Have you ever wondered why our legs grow on the bottom of our bodies and not on the top? Well, Researchers at EPFL (Ecole Polytechnique Federale de Lausanne) and the University of Geneva (Unige) have recently solved this mystery and published their findings on October 13, 2011 in the journal Science.
The secret to the way our bodies develop the way do they do lies in the fact that each embryo is developed by segmentation. Denis Duboule, a professor at EPFL and Unige stated that “we’re made up of thirty-odd horizontal slices” and that “these slices correspond more or less to the number of vertebrae we have”. However, another key element in our development is timing. Timing is a huge factor in determining where our limbs and organs end up in the final stages of growth, but what exactly controls our body’s biological clock? We all know that DNA plays a role in this process, but how do genes seem to synchronize themselves so perfectly?
The answer lies in very specific genes, known as “Hox”. Hox genes are placed in a specific and unique arrangement throughout each segment of the embryo, one exactly after the other on the DNA strand. First the neck, then the thorax, then the lumbar, and so on. In the embryo's first moments, the Hox genes are dormant, packaged like a spool of yarn on the DNA. When the time is right, the strand begins to unwind. When the embryo begins to form the upper levels, the genes encoding the formation of cervical vertebrae come off the spool and become activated. Then it is the thoracic vertebrae's turn, and so on down to the tailbone.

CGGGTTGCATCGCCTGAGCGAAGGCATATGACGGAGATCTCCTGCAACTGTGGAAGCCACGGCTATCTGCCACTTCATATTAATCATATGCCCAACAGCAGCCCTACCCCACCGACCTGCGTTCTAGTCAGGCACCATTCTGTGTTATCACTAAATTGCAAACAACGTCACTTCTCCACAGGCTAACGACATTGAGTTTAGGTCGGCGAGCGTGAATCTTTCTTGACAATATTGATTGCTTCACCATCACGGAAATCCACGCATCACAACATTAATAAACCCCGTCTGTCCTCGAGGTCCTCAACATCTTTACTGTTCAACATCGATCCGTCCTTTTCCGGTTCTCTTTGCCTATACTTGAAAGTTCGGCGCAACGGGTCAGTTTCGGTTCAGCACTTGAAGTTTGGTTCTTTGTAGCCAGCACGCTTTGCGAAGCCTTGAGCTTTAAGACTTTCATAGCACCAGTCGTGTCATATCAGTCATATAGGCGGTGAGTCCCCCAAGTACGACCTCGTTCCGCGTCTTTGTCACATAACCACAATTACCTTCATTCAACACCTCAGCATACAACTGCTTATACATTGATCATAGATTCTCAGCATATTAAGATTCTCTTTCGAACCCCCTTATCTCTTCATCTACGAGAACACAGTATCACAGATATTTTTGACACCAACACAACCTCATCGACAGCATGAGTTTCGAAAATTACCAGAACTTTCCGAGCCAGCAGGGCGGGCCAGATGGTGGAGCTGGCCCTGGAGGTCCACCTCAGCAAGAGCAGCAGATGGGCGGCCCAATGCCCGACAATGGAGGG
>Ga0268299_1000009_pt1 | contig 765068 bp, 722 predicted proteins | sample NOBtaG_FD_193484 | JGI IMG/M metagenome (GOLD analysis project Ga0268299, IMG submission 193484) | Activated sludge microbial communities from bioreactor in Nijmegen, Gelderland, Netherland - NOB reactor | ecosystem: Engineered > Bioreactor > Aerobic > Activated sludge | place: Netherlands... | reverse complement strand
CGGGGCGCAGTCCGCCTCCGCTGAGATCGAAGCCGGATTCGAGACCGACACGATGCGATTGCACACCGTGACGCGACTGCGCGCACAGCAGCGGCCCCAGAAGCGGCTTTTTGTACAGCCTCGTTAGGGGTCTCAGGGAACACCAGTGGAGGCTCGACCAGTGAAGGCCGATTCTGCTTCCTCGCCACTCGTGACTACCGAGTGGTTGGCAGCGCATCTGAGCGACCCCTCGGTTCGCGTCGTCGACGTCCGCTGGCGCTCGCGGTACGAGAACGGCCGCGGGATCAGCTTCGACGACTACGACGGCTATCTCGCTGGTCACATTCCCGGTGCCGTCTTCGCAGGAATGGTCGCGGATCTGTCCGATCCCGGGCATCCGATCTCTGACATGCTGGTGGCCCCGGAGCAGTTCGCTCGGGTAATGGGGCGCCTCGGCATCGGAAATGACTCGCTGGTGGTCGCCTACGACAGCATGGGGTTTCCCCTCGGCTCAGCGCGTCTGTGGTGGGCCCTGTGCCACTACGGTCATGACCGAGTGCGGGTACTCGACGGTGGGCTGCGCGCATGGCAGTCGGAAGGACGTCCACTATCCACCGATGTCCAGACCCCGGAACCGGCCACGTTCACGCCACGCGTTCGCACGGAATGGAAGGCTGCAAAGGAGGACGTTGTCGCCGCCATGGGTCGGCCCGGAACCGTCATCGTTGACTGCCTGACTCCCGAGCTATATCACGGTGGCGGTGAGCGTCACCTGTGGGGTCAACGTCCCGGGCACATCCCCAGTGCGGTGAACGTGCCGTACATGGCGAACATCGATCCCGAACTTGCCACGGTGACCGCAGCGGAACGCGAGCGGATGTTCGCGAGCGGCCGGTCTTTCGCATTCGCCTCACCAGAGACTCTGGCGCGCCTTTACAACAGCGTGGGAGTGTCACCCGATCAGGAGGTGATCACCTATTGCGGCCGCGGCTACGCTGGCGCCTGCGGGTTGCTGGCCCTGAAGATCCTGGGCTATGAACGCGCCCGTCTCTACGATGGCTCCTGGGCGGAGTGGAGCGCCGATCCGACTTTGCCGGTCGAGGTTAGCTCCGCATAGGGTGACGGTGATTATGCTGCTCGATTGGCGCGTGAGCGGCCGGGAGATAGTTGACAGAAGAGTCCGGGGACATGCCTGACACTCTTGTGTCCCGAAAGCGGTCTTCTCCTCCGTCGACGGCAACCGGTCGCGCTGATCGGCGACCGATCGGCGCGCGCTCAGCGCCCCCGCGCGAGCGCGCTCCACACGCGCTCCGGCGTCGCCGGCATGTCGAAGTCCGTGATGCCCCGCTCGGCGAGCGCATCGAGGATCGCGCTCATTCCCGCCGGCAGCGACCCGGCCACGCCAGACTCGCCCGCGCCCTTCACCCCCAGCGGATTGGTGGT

Hox genes function the way they do because of Hox proteins, which are considered to be a form of transcription factors because they are capable of binding to specific nucleotide sequences on the DNA called enhancers and either activate or repress genes. The same Hox protein can act as a repressor at one gene and an activator at another.
As you can see, the Hox genes play a crucial role in our bodies development. However, they also play a huge role in understanding how we differ from other species. With a more detailed description of how these genes function, scientists will be able to learn more about the role of evolution in the world.